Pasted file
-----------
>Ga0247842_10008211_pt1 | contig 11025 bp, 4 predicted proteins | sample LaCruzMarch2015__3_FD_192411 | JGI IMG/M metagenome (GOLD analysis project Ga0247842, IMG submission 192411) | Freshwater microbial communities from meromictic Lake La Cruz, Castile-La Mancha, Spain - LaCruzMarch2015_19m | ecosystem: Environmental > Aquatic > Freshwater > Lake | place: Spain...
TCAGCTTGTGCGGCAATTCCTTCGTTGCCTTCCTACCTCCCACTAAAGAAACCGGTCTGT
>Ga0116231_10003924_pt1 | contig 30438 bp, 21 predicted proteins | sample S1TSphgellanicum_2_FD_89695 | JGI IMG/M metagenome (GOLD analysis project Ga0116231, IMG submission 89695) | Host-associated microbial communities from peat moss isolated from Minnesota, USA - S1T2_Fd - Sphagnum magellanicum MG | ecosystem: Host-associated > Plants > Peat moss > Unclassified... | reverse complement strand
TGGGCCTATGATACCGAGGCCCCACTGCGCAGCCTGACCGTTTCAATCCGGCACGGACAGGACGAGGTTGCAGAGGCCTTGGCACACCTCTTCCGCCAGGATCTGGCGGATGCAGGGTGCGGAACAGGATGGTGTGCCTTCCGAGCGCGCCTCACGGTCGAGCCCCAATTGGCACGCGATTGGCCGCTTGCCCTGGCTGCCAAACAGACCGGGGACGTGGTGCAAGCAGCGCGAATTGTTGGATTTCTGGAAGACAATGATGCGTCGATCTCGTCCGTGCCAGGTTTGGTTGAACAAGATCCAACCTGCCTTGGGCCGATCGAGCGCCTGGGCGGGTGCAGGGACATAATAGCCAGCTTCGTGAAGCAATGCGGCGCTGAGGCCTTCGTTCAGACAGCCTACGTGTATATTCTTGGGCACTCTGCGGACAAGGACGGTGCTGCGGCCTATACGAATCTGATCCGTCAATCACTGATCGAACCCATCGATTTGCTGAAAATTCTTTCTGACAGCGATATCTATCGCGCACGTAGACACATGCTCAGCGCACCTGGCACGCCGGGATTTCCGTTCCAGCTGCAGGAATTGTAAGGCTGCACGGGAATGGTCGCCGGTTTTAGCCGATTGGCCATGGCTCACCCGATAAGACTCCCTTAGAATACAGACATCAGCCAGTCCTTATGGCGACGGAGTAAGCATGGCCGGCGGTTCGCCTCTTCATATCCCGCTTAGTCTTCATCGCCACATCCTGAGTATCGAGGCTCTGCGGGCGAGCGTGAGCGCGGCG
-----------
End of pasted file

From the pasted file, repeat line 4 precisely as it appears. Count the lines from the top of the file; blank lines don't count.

TGGGCCTATGATACCGAGGCCCCACTGCGCAGCCTGACCGTTTCAATCCGGCACGGACAGGACGAGGTTGCAGAGGCCTTGGCACACCTCTTCCGCCAGGATCTGGCGGATGCAGGGTGCGGAACAGGATGGTGTGCCTTCCGAGCGCGCCTCACGGTCGAGCCCCAATTGGCACGCGATTGGCCGCTTGCCCTGGCTGCCAAACAGACCGGGGACGTGGTGCAAGCAGCGCGAATTGTTGGATTTCTGGAAGACAATGATGCGTCGATCTCGTCCGTGCCAGGTTTGGTTGAACAAGATCCAACCTGCCTTGGGCCGATCGAGCGCCTGGGCGGGTGCAGGGACATAATAGCCAGCTTCGTGAAGCAATGCGGCGCTGAGGCCTTCGTTCAGACAGCCTACGTGTATATTCTTGGGCACTCTGCGGACAAGGACGGTGCTGCGGCCTATACGAATCTGATCCGTCAATCACTGATCGAACCCATCGATTTGCTGAAAATTCTTTCTGACAGCGATATCTATCGCGCACGTAGACACATGCTCAGCGCACCTGGCACGCCGGGATTTCCGTTCCAGCTGCAGGAATTGTAAGGCTGCACGGGAATGGTCGCCGGTTTTAGCCGATTGGCCATGGCTCACCCGATAAGACTCCCTTAGAATACAGACATCAGCCAGTCCTTATGGCGACGGAGTAAGCATGGCCGGCGGTTCGCCTCTTCATATCCCGCTTAGTCTTCATCGCCACATCCTGAGTATCGAGGCTCTGCGGGCGAGCGTGAGCGCGGCG